Buchenwald survivors arrive in Haifa to be arrested by the British, July 15, 1945, from "To the Promised Land" by Uri Dan (Doubleday, 1987)

Plug Into
The Positive: Choose Hope


"We begin by giving ourselves a powerful boost. Plug into the desire to stop feeling stuck in the quicksand of negativity and despair. Decide now to make a conscious effort to radiate positivity."

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Hatikva at Bergen-Belsen

In this rare and moving recording dated April 20th 1945, inmates at Bergen Belsen Concentration Camp sing the anthem of hope 'Hatikva.'

Human nature is drawn to the negative. We pay attention to the stains, the frustrations, that which irritates us. We are surrounded by news that makes us feel down and fear of the unknown.

If we want to be more positive, let’s begin by turning off the constant feed of news and social media that ignite anxiety. Stop checking your phone every few minutes. Set aside a time each day to check your device but otherwise don’t pay attention to the stories that sap you. Worry and fear never uplifts us.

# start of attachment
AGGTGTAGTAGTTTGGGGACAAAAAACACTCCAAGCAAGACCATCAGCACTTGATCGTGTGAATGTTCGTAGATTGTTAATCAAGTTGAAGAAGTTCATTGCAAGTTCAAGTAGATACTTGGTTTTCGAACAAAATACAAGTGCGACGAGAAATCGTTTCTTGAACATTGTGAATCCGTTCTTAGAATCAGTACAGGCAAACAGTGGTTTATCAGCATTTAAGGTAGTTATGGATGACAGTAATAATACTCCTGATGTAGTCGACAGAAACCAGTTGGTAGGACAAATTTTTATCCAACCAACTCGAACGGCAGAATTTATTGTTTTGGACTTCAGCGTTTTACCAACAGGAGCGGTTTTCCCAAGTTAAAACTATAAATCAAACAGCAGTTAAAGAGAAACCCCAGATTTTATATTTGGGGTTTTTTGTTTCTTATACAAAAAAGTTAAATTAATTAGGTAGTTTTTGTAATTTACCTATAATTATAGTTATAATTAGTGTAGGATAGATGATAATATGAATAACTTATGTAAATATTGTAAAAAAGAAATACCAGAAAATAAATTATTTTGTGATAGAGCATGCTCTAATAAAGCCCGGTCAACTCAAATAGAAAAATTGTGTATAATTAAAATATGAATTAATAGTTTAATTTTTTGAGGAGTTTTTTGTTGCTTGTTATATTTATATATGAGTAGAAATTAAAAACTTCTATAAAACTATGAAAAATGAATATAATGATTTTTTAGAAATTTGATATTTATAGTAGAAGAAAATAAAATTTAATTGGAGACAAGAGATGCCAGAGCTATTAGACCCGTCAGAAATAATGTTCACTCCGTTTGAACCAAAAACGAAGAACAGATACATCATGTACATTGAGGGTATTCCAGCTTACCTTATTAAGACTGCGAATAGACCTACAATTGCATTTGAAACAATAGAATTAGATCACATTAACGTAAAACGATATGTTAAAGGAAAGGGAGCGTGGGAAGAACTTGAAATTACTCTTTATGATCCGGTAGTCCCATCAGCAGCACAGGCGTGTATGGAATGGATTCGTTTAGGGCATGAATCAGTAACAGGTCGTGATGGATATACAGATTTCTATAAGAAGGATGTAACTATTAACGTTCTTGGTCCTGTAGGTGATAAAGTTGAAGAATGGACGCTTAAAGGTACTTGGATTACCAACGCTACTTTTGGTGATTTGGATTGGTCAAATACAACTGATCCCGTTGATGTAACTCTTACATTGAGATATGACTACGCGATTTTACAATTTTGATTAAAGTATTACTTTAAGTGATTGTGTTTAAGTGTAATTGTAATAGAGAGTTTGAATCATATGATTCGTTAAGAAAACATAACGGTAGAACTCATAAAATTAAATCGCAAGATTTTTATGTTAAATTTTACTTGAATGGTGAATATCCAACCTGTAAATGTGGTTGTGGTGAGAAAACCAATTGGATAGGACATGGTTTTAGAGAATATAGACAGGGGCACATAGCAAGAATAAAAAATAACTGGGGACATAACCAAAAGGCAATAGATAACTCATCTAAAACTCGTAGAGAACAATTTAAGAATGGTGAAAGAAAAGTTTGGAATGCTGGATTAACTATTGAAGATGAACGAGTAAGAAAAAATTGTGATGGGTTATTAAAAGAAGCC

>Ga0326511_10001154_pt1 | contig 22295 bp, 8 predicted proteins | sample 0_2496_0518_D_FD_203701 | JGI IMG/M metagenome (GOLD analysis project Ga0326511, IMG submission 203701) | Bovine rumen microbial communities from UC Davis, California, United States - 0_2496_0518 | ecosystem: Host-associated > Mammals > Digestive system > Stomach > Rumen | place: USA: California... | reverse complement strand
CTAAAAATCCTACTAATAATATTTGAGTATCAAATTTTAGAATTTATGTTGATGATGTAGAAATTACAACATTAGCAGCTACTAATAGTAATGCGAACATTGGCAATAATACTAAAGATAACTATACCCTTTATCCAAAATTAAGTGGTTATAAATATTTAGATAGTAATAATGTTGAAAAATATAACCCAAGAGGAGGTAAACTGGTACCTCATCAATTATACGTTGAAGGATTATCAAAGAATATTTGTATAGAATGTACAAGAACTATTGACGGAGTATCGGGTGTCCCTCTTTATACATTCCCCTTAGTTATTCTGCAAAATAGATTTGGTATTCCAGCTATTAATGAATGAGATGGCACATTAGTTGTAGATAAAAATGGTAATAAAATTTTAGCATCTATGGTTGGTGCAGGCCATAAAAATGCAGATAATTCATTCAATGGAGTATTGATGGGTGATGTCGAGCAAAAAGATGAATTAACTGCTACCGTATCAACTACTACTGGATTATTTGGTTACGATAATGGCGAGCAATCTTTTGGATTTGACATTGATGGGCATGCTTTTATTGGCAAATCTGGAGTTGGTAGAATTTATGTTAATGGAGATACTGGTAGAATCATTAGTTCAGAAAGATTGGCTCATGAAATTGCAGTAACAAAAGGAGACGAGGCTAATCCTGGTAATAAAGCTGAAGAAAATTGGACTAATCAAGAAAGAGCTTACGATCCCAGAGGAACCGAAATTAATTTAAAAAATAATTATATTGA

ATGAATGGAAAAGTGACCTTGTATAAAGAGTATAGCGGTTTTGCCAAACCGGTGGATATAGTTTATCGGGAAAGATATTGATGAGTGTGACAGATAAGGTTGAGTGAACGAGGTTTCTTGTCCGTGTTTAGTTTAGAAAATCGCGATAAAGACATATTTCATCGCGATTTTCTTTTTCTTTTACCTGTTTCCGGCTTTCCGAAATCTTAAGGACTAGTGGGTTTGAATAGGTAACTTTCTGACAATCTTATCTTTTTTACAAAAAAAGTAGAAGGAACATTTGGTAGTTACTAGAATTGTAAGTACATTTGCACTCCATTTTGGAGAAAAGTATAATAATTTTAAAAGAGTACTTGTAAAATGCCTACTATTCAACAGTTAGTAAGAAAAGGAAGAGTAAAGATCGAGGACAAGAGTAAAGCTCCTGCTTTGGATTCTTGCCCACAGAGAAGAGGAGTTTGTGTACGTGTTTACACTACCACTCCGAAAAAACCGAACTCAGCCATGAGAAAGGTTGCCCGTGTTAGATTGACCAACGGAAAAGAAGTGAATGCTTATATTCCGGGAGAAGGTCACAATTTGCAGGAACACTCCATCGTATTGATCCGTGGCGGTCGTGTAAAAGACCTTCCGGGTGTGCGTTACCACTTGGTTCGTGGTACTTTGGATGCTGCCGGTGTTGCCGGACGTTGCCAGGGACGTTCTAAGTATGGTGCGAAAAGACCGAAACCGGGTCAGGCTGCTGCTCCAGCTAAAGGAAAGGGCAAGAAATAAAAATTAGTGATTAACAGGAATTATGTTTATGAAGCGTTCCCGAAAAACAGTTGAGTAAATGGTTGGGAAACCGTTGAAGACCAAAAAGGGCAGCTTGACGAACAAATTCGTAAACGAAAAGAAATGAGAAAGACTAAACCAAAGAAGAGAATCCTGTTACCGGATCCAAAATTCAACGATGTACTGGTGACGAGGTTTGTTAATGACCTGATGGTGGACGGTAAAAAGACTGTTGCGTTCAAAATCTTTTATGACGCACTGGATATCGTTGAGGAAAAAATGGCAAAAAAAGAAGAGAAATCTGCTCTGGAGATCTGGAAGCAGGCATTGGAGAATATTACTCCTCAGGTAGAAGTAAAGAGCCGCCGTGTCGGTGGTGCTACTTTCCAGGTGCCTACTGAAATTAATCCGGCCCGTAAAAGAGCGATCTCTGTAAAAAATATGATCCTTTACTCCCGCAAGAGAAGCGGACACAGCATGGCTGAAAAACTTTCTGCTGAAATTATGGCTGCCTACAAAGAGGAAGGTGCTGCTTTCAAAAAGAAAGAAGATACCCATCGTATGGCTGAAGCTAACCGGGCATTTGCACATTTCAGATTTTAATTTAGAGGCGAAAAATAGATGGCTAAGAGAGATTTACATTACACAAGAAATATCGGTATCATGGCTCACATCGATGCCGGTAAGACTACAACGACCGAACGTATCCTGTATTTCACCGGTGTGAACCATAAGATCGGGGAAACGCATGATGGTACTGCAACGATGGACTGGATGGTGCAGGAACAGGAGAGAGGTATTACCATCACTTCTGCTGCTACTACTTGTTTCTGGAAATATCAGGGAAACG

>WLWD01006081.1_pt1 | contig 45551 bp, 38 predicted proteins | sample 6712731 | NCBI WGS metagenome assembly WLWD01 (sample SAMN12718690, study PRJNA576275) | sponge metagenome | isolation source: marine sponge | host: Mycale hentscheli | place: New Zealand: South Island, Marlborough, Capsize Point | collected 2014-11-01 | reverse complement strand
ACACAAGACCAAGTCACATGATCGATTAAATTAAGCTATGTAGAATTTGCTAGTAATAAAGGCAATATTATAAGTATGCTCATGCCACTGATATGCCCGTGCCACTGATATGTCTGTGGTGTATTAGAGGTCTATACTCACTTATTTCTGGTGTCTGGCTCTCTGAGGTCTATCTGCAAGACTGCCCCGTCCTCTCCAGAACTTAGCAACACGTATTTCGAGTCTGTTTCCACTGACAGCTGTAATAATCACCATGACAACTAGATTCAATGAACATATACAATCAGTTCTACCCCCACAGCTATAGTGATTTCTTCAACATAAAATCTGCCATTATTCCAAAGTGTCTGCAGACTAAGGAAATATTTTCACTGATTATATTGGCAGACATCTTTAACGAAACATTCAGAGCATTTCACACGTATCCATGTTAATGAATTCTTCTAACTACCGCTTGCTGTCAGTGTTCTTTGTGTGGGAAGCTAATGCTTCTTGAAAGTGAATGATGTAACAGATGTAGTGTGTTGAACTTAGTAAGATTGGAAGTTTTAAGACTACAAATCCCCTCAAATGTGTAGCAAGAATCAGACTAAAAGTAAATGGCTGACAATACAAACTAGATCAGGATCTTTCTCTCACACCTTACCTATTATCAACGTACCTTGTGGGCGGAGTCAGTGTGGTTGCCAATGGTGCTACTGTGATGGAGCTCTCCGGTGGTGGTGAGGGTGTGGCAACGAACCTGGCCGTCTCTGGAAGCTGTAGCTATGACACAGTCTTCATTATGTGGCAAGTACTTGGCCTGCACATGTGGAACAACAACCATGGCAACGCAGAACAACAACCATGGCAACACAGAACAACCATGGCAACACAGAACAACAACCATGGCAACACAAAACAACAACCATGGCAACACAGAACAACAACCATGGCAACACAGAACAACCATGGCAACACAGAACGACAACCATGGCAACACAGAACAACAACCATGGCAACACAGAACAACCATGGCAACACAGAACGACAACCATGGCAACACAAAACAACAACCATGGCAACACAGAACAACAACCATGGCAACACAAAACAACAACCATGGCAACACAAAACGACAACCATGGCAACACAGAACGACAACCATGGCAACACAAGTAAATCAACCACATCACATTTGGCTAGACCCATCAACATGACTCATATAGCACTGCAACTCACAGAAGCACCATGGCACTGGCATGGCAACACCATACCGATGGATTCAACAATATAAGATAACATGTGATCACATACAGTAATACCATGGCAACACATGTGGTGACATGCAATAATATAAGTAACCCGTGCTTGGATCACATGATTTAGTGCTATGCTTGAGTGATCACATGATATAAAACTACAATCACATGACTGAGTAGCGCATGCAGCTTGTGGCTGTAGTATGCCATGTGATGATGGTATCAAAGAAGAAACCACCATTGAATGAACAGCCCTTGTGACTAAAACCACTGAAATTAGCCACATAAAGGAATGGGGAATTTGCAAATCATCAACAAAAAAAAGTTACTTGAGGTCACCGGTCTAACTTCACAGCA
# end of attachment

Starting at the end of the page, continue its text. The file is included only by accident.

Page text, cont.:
Working on ourselves to be less critical and judgmental cleans our life lens and brings us greater joy. It’s draining to be constantly angry. Remember, nothing grows in acidic soil. Negative interactions breed negative relationships.

Plugging into the positive means recognizing the times that things are going right. Think of the many blessings you have but have taken for granted. The friends, the family, the time spent with loved ones. Collect good memories in your mind. Draw upon them to nourish your soul, especially when feeling down. Happy reflections bring us to a place of joy. Think of times you felt encouraged, people in your life who infused you with their spirit. These are your hugs from Above that let you know that you’re cherished and watched over.